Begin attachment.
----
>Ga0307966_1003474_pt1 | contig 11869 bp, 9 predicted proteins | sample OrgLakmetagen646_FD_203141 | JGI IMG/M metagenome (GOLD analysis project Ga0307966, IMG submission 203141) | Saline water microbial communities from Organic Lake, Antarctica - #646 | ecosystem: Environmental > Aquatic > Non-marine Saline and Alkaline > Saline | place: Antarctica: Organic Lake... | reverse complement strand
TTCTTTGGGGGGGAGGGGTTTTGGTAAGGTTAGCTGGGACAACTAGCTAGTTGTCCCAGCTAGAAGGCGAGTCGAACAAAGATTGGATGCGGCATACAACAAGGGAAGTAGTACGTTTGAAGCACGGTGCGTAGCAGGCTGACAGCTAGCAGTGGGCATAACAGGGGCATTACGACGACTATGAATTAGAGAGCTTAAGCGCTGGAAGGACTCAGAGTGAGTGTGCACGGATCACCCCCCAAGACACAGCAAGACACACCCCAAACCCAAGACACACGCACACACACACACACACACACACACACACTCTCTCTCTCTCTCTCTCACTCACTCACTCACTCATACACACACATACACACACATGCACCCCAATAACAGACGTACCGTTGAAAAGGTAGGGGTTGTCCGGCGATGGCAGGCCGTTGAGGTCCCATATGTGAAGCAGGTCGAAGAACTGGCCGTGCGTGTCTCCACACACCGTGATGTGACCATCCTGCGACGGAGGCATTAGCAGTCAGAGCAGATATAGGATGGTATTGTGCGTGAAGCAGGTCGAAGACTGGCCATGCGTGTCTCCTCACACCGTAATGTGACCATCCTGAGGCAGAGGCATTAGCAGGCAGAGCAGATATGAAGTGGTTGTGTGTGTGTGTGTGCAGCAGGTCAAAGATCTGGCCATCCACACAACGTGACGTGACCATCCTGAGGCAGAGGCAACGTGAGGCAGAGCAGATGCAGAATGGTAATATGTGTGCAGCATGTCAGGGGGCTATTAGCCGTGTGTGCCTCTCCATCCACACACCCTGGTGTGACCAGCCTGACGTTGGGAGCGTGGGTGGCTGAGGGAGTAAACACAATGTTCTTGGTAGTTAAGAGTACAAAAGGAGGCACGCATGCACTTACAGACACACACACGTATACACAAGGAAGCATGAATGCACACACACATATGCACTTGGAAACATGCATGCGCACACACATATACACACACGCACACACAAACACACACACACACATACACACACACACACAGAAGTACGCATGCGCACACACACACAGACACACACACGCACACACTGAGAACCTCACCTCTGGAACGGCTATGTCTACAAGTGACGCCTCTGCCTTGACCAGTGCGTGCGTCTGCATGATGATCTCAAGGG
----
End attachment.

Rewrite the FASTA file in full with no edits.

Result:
>Ga0307966_1003474_pt1 | contig 11869 bp, 9 predicted proteins | sample OrgLakmetagen646_FD_203141 | JGI IMG/M metagenome (GOLD analysis project Ga0307966, IMG submission 203141) | Saline water microbial communities from Organic Lake, Antarctica - #646 | ecosystem: Environmental > Aquatic > Non-marine Saline and Alkaline > Saline | place: Antarctica: Organic Lake... | reverse complement strand
TTCTTTGGGGGGGAGGGGTTTTGGTAAGGTTAGCTGGGACAACTAGCTAGTTGTCCCAGCTAGAAGGCGAGTCGAACAAAGATTGGATGCGGCATACAACAAGGGAAGTAGTACGTTTGAAGCACGGTGCGTAGCAGGCTGACAGCTAGCAGTGGGCATAACAGGGGCATTACGACGACTATGAATTAGAGAGCTTAAGCGCTGGAAGGACTCAGAGTGAGTGTGCACGGATCACCCCCCAAGACACAGCAAGACACACCCCAAACCCAAGACACACGCACACACACACACACACACACACACACACTCTCTCTCTCTCTCTCTCACTCACTCACTCACTCATACACACACATACACACACATGCACCCCAATAACAGACGTACCGTTGAAAAGGTAGGGGTTGTCCGGCGATGGCAGGCCGTTGAGGTCCCATATGTGAAGCAGGTCGAAGAACTGGCCGTGCGTGTCTCCACACACCGTGATGTGACCATCCTGCGACGGAGGCATTAGCAGTCAGAGCAGATATAGGATGGTATTGTGCGTGAAGCAGGTCGAAGACTGGCCATGCGTGTCTCCTCACACCGTAATGTGACCATCCTGAGGCAGAGGCATTAGCAGGCAGAGCAGATATGAAGTGGTTGTGTGTGTGTGTGTGCAGCAGGTCAAAGATCTGGCCATCCACACAACGTGACGTGACCATCCTGAGGCAGAGGCAACGTGAGGCAGAGCAGATGCAGAATGGTAATATGTGTGCAGCATGTCAGGGGGCTATTAGCCGTGTGTGCCTCTCCATCCACACACCCTGGTGTGACCAGCCTGACGTTGGGAGCGTGGGTGGCTGAGGGAGTAAACACAATGTTCTTGGTAGTTAAGAGTACAAAAGGAGGCACGCATGCACTTACAGACACACACACGTATACACAAGGAAGCATGAATGCACACACACATATGCACTTGGAAACATGCATGCGCACACACATATACACACACGCACACACAAACACACACACACACATACACACACACACACAGAAGTACGCATGCGCACACACACACAGACACACACACGCACACACTGAGAACCTCACCTCTGGAACGGCTATGTCTACAAGTGACGCCTCTGCCTTGACCAGTGCGTGCGTCTGCATGATGATCTCAAGGG